Metabolic conditions can alter bone metabolism and result in suboptimal conditions after total joint arthroplasty (TJA). They increase the risk of intraoperative and postoperative periprosthetic fractures, stem subsidence, aseptic loosening, and decrease bone density around the prosthesis.
Antonia F. Chen, MD, MBA, director of Research for the Division of Adult Reconstruction and Total Joint Arthroplasty in the Department of Orthopaedic Surgery at Brigham and Women’s Hospital, Christina Liu, MD, a resident in Orthopaedic Surgery at Massachusetts General Hospital, and colleagues recently detailed in JBJS Reviews the effects of metabolic disease on TJA outcomes. They also reviewed the literature on preoperative management of osteoporosis, vitamin D deficiency and diabetes mellitus.
Given rising healthcare costs, the transition to bundled payments, and the increasing use of quality metrics, the authors note orthopedic surgeons have ethical and financial incentives to collaborate with other physicians on preoperative optimization.
Steps in preoperative management of osteoporosis by surgeons, and considerations for adjusting arthroplasty procedures, are:
- At the initial evaluation for elective TJA, the patient’s score on the Fracture Risk Assessment Tool (FRAX) or similar tool should be calculated
- Blood and urine tests (detailed in the article) can rule out secondary causes of osteoporosis to allow earlier intervention; many of them are routine in primary care
- General guidelines don’t recommend delaying TJA until osteoporosis treatment is completed because it can last months or years; the important point is to refer the patient to an endocrinologist, geriatrician or primary care physician to initiate treatment and prevent further progression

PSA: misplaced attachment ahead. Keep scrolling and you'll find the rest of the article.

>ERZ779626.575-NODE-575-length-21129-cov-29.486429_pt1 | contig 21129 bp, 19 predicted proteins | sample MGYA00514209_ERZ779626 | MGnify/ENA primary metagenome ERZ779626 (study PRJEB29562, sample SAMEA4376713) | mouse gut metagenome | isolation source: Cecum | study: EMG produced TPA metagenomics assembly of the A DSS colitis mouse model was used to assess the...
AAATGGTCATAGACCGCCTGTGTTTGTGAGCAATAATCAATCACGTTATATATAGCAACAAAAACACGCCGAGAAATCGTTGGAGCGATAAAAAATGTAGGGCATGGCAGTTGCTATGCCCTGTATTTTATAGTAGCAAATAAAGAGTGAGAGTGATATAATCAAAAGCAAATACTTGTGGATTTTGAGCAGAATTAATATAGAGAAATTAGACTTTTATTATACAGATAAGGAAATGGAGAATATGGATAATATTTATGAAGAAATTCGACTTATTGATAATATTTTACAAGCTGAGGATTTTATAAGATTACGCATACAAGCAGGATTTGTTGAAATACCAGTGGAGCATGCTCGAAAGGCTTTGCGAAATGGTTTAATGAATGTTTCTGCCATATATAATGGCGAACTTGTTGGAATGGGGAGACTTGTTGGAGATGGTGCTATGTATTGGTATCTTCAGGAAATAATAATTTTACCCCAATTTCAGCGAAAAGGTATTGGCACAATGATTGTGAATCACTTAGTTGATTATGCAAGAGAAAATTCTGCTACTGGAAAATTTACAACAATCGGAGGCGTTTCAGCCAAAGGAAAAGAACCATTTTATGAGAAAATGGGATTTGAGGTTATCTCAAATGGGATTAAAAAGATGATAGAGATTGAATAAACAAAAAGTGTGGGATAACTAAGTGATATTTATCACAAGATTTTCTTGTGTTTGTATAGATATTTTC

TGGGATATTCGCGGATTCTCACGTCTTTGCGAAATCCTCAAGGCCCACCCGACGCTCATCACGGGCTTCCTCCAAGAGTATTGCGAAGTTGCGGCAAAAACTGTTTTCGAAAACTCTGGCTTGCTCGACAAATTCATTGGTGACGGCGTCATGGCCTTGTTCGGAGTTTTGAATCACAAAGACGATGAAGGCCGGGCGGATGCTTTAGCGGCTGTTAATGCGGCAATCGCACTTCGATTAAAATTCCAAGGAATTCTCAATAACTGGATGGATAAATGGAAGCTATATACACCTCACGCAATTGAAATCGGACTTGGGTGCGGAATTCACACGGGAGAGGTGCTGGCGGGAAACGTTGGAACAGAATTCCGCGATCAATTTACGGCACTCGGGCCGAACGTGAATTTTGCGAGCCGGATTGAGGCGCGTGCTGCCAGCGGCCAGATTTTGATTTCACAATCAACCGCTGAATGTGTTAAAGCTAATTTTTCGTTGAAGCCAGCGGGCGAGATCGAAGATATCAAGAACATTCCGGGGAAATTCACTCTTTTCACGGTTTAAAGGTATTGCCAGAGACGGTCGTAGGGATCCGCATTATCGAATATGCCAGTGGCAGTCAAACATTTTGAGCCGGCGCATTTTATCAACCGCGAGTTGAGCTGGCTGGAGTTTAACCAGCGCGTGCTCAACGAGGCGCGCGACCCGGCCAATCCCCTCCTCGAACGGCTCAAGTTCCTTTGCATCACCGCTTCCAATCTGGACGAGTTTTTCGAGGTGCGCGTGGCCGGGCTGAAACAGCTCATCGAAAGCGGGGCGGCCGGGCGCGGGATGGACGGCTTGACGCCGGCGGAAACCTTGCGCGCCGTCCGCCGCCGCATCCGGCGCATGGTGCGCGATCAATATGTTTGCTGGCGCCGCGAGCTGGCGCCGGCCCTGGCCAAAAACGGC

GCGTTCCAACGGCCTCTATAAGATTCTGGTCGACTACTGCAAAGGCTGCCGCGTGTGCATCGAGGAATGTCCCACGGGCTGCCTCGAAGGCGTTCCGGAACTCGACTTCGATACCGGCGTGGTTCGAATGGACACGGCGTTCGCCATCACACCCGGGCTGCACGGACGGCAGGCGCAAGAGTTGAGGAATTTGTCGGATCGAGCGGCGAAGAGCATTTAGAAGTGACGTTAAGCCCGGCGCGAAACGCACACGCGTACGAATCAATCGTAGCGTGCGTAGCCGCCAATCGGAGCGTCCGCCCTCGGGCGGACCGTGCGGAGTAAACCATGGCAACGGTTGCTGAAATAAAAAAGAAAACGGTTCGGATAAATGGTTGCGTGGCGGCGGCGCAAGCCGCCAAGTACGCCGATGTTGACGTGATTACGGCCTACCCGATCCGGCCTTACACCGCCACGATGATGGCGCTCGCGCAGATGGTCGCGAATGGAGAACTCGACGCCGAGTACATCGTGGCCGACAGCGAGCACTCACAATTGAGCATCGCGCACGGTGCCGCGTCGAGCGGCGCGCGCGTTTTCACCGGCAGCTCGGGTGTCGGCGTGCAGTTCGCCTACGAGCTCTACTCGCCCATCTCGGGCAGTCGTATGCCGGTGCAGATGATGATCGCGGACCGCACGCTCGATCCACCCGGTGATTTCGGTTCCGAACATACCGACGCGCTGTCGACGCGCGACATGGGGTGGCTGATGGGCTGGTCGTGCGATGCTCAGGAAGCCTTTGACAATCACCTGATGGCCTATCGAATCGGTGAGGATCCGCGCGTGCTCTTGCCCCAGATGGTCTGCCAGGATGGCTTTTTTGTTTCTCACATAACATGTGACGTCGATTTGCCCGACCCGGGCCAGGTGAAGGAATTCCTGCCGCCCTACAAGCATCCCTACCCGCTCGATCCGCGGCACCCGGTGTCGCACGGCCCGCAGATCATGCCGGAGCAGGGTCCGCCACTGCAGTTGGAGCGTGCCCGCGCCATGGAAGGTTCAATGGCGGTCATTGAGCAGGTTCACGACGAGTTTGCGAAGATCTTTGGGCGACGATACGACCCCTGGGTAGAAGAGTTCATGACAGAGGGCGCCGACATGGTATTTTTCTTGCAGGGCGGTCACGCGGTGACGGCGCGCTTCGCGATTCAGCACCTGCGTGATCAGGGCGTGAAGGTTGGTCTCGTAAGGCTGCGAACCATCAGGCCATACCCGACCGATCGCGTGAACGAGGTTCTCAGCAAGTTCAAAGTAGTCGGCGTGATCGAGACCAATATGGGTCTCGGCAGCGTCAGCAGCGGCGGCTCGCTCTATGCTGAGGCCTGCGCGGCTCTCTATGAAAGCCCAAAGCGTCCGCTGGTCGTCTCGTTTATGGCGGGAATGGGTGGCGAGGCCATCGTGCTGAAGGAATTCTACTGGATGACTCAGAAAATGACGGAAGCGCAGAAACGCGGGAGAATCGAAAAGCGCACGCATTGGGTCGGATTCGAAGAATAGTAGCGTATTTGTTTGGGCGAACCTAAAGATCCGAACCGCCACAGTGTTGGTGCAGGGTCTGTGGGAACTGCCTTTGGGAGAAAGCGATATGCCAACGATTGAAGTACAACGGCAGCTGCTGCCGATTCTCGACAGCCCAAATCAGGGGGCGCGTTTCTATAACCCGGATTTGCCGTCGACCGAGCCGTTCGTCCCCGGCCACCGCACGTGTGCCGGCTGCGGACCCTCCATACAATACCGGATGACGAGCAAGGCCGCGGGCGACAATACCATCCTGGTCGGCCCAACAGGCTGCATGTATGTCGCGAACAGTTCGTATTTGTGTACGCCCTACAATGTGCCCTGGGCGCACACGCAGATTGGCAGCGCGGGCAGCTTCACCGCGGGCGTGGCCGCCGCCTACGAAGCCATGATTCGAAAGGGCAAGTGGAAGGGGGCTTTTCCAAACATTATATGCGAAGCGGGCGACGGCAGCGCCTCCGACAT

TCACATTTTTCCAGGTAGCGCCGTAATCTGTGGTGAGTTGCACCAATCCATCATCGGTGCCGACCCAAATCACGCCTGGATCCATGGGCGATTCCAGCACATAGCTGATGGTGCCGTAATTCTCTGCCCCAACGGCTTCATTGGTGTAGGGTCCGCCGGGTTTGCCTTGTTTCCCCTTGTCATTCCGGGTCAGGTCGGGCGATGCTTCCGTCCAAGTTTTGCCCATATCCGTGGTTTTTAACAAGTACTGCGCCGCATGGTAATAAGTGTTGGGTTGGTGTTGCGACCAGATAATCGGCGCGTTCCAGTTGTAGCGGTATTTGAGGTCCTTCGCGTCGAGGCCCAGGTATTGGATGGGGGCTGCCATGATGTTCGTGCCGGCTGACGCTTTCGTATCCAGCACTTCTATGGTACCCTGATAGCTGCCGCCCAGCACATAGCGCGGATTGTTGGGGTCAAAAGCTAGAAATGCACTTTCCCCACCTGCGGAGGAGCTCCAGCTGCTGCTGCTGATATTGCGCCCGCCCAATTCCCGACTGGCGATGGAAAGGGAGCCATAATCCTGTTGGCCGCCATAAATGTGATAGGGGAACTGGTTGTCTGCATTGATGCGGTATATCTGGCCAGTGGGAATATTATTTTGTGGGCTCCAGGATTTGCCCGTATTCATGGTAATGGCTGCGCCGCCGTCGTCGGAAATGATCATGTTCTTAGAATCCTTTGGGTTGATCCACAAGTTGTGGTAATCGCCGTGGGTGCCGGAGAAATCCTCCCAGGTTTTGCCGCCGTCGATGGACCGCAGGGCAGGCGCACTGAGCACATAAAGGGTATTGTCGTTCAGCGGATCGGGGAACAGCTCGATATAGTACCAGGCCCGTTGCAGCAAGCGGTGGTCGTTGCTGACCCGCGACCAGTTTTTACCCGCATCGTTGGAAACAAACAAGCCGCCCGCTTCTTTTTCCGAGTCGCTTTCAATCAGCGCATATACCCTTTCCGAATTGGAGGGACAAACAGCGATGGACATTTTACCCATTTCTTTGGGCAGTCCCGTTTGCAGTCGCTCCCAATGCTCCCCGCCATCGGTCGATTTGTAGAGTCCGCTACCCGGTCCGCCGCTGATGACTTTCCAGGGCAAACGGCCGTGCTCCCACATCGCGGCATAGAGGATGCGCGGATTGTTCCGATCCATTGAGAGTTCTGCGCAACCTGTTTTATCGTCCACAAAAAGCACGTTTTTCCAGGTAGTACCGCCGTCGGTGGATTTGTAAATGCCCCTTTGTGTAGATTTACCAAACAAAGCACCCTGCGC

- In case an intraoperative fracture occurs, surgeons should be prepared with additional plates, screws, wires, stems and augments
- The use of cement and certain implants, such as short stems in total knee arthroplasty (TKA), may minimize the rapid bone loss that is common after TJA
- A cemented femoral stem reduces the risk of early periprosthetic femoral fracture after total hip arthroplasty
- Surgeons should take extra care during the phases of TKA in which fracture is likely to occur: knee hyperflexion, intercondylar notch preparation, tibial keel preparation, trialing and impaction of the final components
Vitamin D Deficiency
Although closely linked to osteoporosis, vitamin D deficiency is a separate condition with its own management pathway. The most common treatment is oral supplementation with vitamin D. The addition of calcium carbonate or calcium citrate may also be considered.
Key points about preoperative optimization of patients with diabetes are:
- Both the treatment of insulin resistance and achievement of tight glycemic control are extremely challenging, so patients with poorly controlled diabetes should be referred to a diabetes care team prior to surgery
- Based on limited evidence, a typical goal for preoperative hemoglobin A1c is ≤8%; if that target can’t be achieved, a preoperative blood glucose level of <200 mg/dL is recommended
- In patients age 65 or older, especially those with frailty or dementia, the diabetes care team may consider less aggressive glucose management because hypoglycemia is linked to falls, fractures and increased risk of death
- Postoperative management of diabetes is equally important, as alterations in diet and the physiologic stress of surgery can affect glucose levels; an inpatient diabetes service should be consulted upon postoperative admission, and outpatient specialty follow-up should be arranged within one month of discharge or earlier if there has been a change in glycemic medications or glucose control is not optimal at discharge
Formalizing the Process
The CDC, in collaboration with advocacy teams from the American Academy of Orthopaedic Surgeons and the American Association of Hip and Knee Surgeons, is exploring the possibility of creating procedure codes to increase the value of perioperative optimization.